5th Symposium on Fire and Forest Meteorology and the 2nd International Wildland Fire Ecology and Fire Management Congress

Monday, 17 November 2003
Cross-project synergy in developing decision support tools for wildland fire management
Barbara Morehouse, University of Arizona, Tucson, AZ; and T. J. Brown, G. Christopherson, M. Crimmins, G. G. Garfin, B. Orr, J. Overpeck, T. Swetnam, and S. Yool
Poster PDF (18.3 kB)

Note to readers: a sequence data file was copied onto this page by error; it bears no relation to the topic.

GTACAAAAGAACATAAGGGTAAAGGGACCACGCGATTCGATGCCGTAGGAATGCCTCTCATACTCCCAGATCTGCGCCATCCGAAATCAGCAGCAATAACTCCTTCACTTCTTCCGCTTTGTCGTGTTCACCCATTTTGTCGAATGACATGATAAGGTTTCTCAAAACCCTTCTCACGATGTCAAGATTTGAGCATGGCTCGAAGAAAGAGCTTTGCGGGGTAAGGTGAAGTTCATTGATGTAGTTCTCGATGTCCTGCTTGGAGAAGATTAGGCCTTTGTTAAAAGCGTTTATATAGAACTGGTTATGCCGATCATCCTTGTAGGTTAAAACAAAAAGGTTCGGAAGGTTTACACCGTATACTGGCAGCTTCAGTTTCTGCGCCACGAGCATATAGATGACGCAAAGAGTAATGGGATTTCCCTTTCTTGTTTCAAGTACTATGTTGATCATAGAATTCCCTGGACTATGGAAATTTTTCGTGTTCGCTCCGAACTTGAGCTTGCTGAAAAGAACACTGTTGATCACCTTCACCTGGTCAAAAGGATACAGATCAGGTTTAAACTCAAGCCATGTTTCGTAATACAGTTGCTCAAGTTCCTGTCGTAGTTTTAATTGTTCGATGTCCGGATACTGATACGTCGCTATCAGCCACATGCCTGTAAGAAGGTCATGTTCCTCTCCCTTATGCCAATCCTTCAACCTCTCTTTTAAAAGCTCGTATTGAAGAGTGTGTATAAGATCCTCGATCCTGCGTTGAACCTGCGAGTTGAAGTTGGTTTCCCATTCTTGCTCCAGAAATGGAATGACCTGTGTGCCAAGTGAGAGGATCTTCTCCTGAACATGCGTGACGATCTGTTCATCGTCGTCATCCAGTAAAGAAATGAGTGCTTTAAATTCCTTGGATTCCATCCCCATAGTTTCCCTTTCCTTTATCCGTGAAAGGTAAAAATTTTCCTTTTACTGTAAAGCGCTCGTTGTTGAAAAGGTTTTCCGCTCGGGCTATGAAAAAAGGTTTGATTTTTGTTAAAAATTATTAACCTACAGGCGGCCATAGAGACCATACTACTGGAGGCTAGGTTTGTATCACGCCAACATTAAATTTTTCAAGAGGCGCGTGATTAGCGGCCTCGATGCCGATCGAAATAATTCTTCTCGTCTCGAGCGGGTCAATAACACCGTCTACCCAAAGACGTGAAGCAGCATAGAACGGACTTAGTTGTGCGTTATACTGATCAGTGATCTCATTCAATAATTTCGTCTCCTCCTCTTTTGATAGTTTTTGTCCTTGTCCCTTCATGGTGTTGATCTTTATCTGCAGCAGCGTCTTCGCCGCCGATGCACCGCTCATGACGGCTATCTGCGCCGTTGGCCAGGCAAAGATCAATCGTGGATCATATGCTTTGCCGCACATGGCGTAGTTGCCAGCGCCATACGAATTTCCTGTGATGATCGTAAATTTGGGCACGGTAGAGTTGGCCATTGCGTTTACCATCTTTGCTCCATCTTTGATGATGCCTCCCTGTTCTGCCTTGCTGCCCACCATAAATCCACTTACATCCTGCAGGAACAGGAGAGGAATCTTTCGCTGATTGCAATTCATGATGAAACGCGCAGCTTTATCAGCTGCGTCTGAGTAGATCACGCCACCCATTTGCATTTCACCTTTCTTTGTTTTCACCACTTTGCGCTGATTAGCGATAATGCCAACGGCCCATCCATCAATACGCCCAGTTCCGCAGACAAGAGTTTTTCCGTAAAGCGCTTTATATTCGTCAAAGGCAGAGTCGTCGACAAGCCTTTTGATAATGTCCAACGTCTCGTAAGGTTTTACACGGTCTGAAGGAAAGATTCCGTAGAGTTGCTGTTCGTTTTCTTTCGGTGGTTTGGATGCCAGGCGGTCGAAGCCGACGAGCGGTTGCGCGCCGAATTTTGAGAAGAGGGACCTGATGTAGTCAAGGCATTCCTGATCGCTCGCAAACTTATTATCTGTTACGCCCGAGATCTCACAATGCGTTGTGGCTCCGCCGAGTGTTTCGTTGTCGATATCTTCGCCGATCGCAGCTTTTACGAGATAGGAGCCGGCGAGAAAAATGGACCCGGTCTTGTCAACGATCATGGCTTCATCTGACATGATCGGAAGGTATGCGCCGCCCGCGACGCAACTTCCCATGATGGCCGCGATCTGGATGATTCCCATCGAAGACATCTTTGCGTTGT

Wildland fire regimes in the southwestern United States are a product of complex interactions among climate, vegetation and fuels conditions, fire history, societal policies, and human behavior. Wildfire Alternatives (WALTER), an interdisciplinary fire science initiative at the University of Arizona, seeks to improve fire management through development of decision support tools for strategic planning. Synergies between two research projects provide a foundation for addressing wildland fire research from multiple perspectives. Sn integrated GIS model, called FCS-1 (Fire-Climate-Society, Version 1), will be introduced to fire managers and community members within the next year. This project is supported by funding from the Environmental Protection Agency’s STAR program. The Fire-Climate Forecast initiative, begun in late 1999, is supported by the NOAA-OGP funded Climate Assessment for the Southwest (CLIMAS) project. FCS-1 is a web-based tool that allows decision makers to construct fire risk maps under a selected set of alternative climate scenarios. The model covers four study areas: the Catalina-Rincon, Huachuca, and Chiricahua Mountains in Arizona, and the Jemez Mountains in New Mexico. The risk maps produced by FCS-1, which are constructed at a scale of one kilometer (the finest scale at which climate information can be reasonably integrated), reflect integration of underlying GIS layers representing climate, fuels, fire history, and human factors information. The Fire-Climate Forecast initiative involves development and operationalization of seasonal to annual-scale fire-climate forecasts and of forecast skill evaluations for use by fire managers. The initiative, being operationalized by the Predictive Services group within the National Interagency Fire Center, generates fire forecasts for United States and for each region administrative region. These forecasts provide basic information useful for selecting scenario conditions to run the FCS-1 model for the four study sites. Interactions across the two projects have produced valuable synergies that benefit both projects.

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